The opinion of the court was delivered by: SHAPIRO
Keith Butts ("Butts") and a co-defendant Clarence Edwards ("Edwards") were convicted of distributing heroin in violation of 21 U.S.C. § 841(a)(1) and conspiring to distribute heroin and methamphetamine in violation of 21 U.S.C. § 846. Butts was also convicted on separate counts of distributing heroin and methamphetamine in violation of 21 U.S.C. § 841(a)(1). Before the court are their motions for new trial, Edwards' motion for arrest of judgment and Butts' motion for acquittal. For the reasons which follow, their motions for new trial will be granted; Edwards' motion for arrest of judgment and Butts' motion for acquittal will be denied.
At oral argument, counsel put forward three grounds for a new trial: failure to sever the trial of Butts and Edwards, failure to suppress identification testimony and failure to strike testimony due to Jencks Act violations.
Edwards' counsel moved for severance on the ground that Edwards would refuse to incriminate Butts and that his failure to take the stand would be detrimental to his own case. (N.T. 1.95). Butts' counsel moved for severance pre-trial on the ground of irreconcilable, antagonistic defenses (N.T. 1.100) and again at trial when counsel for Edwards sought to elicit from undercover narcotics agent Frank Lee ("Lee") the fact that Butts' brother was the heretofore unmentioned third man present at the drug deals. (N.T. 3.99-3.101).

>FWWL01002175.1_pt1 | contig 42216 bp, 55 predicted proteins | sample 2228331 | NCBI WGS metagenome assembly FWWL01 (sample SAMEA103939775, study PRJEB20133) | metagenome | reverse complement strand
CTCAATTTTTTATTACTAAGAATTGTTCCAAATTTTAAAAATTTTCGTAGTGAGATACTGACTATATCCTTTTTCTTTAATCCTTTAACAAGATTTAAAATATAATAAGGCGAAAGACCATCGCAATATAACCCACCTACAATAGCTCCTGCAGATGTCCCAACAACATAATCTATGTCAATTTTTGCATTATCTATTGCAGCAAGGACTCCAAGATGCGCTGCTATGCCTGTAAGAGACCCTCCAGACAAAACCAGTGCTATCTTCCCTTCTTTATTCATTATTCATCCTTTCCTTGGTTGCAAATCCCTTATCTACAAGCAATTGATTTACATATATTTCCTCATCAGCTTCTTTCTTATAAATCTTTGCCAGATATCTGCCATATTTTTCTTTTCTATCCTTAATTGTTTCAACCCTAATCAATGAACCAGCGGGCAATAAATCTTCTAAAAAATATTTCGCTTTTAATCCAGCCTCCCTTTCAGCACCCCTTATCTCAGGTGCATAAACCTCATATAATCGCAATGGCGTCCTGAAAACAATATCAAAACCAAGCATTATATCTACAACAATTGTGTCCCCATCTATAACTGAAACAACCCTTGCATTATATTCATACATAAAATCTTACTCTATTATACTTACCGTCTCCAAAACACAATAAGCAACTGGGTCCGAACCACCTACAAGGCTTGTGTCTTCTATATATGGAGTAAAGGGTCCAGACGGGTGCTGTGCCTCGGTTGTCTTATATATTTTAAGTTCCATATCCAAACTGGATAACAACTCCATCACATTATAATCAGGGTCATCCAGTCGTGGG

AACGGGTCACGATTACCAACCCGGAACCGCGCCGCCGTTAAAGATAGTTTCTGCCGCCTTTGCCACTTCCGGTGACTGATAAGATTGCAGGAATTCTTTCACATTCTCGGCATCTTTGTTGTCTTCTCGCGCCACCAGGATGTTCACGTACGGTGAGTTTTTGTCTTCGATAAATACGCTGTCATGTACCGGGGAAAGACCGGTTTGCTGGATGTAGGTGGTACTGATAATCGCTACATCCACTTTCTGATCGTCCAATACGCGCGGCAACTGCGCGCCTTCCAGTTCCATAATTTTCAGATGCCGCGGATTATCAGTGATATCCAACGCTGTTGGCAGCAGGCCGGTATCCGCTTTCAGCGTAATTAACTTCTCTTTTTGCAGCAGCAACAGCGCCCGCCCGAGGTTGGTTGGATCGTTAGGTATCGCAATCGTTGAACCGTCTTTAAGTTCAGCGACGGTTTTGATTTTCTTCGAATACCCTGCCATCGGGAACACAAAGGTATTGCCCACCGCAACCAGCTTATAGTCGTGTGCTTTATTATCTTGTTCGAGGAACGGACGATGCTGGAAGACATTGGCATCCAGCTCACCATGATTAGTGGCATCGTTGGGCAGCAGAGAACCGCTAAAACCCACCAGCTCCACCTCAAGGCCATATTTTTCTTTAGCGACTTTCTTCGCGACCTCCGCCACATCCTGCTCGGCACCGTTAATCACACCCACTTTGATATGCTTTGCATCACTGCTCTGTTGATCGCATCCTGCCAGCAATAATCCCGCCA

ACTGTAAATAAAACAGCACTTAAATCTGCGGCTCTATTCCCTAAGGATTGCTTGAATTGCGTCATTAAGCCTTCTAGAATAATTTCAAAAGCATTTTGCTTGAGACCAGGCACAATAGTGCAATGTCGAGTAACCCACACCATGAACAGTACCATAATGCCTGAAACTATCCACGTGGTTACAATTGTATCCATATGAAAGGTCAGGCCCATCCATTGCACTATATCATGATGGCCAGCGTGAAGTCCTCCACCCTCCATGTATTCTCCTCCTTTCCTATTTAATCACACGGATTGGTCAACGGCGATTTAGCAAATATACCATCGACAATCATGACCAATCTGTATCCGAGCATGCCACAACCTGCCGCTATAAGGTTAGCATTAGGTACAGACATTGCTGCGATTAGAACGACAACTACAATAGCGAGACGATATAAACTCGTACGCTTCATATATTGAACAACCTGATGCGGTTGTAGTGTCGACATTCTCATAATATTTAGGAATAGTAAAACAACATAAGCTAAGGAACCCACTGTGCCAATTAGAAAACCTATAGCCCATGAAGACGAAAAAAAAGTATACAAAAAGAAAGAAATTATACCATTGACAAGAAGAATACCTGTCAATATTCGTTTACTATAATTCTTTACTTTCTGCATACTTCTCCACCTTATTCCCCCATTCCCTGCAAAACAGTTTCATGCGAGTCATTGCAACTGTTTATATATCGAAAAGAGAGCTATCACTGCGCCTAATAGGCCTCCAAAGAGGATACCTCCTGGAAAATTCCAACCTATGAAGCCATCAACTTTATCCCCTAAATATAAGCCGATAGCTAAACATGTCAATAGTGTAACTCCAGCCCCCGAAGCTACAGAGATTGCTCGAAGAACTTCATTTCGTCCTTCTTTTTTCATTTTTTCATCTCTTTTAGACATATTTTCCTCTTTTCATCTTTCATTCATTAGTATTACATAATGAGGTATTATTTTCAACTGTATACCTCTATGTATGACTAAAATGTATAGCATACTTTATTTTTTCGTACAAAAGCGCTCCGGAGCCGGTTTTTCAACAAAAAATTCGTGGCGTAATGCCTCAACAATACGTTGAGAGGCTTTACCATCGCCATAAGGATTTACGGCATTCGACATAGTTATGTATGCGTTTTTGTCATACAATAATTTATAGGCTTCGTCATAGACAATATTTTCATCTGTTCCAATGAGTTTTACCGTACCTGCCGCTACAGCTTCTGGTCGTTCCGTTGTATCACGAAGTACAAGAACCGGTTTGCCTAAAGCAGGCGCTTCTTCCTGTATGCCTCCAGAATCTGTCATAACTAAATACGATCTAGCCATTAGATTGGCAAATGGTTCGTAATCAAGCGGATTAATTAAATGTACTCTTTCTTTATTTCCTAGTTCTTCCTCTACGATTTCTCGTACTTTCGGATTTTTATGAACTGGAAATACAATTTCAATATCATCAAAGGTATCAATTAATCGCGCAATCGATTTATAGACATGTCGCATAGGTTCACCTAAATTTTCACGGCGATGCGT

Butts' assertion that defendants' defenses were antagonistic is not itself a sufficient ground for severance. United States v. Barber, 442 F.2d 517 (3d Cir.), cert. denied, 404 U.S. 958, 92 S. Ct. 327, 30 L. Ed. 2d 275 (1971). Defendant must show that the antagonistic defenses were so prejudicial that the jury unjustly inferred the guilt of both defendants from the conflict itself. United States v. Mearns, 443 F. Supp. 1244 (D.Del.1978). So long as the jury can reasonably be expected to compartmentalize the evidence as it relates to each defendant, co-conspirators should be tried jointly even though the evidence against one is more damaging than against the other. United States v. Jackson, 649 F.2d 967 (3d Cir. 1981) (citing United States v. DeLarosa, 450 F.2d 1057 (3d Cir. 1971)).
Counsel for Butts has characterized Edwards' defense as one which admitted his presence at the drug deal but denied that he committed an offense. Edwards contended that Butts was the principal actor. Butts' defense was that he was not present. On cross-examination of Lee, Edwards' counsel elicited the name of Ray Butts, the brother of defendant Butts (N.T. 3.101-3.106); this was not improper. In light of Lee's independent identification of defendant Keith Butts, we do not believe Keith Butts' case was prejudiced by the vigorous advocacy of Edwards' counsel. The court instructed the jury to consider each defendant's case separately. (N.T. 5.29).
As Butts makes no showing that the jury was unable to "compartmentalize," prejudice from the fact of a joint trial has not been established. See, United States v. Reicherter, 647 F.2d 397 (3d Cir. 1981). The court's refusal to sever is not an adequate ground for grant of a new trial.
B. Identification Evidence
Prior to trial, defendants, contending that Lee's identification of defendants was tainted by his suggestive use of police file photographs, moved to suppress. This motion was denied (N.T. 1.93) and the issue is again raised by post-trial motion.